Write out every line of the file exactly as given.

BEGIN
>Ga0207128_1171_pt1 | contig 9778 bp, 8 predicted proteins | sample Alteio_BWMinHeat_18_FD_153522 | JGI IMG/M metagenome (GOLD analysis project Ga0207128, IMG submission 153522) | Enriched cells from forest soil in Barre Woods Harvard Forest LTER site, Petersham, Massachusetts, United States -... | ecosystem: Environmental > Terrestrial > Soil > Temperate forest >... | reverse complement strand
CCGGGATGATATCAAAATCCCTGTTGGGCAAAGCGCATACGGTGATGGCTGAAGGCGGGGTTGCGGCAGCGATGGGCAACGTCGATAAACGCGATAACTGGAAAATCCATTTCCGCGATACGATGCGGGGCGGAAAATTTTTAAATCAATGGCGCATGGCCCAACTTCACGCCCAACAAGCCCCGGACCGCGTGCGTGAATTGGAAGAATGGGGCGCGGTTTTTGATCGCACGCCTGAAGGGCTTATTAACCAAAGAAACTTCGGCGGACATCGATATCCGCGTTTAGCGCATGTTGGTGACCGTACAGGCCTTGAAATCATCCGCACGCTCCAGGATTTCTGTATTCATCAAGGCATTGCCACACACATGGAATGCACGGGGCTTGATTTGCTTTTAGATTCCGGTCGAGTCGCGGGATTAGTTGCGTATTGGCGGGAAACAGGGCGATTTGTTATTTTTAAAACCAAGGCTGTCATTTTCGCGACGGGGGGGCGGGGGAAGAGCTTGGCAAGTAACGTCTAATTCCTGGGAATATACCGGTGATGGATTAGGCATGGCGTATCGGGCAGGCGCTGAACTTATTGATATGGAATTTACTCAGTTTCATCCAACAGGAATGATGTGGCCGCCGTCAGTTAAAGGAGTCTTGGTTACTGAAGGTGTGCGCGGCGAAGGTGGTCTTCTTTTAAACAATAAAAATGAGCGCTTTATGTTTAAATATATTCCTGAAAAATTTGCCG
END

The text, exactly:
>Ga0207128_1171_pt1 | contig 9778 bp, 8 predicted proteins | sample Alteio_BWMinHeat_18_FD_153522 | JGI IMG/M metagenome (GOLD analysis project Ga0207128, IMG submission 153522) | Enriched cells from forest soil in Barre Woods Harvard Forest LTER site, Petersham, Massachusetts, United States -... | ecosystem: Environmental > Terrestrial > Soil > Temperate forest >... | reverse complement strand
CCGGGATGATATCAAAATCCCTGTTGGGCAAAGCGCATACGGTGATGGCTGAAGGCGGGGTTGCGGCAGCGATGGGCAACGTCGATAAACGCGATAACTGGAAAATCCATTTCCGCGATACGATGCGGGGCGGAAAATTTTTAAATCAATGGCGCATGGCCCAACTTCACGCCCAACAAGCCCCGGACCGCGTGCGTGAATTGGAAGAATGGGGCGCGGTTTTTGATCGCACGCCTGAAGGGCTTATTAACCAAAGAAACTTCGGCGGACATCGATATCCGCGTTTAGCGCATGTTGGTGACCGTACAGGCCTTGAAATCATCCGCACGCTCCAGGATTTCTGTATTCATCAAGGCATTGCCACACACATGGAATGCACGGGGCTTGATTTGCTTTTAGATTCCGGTCGAGTCGCGGGATTAGTTGCGTATTGGCGGGAAACAGGGCGATTTGTTATTTTTAAAACCAAGGCTGTCATTTTCGCGACGGGGGGGCGGGGGAAGAGCTTGGCAAGTAACGTCTAATTCCTGGGAATATACCGGTGATGGATTAGGCATGGCGTATCGGGCAGGCGCTGAACTTATTGATATGGAATTTACTCAGTTTCATCCAACAGGAATGATGTGGCCGCCGTCAGTTAAAGGAGTCTTGGTTACTGAAGGTGTGCGCGGCGAAGGTGGTCTTCTTTTAAACAATAAAAATGAGCGCTTTATGTTTAAATATATTCCTGAAAAATTTGCCG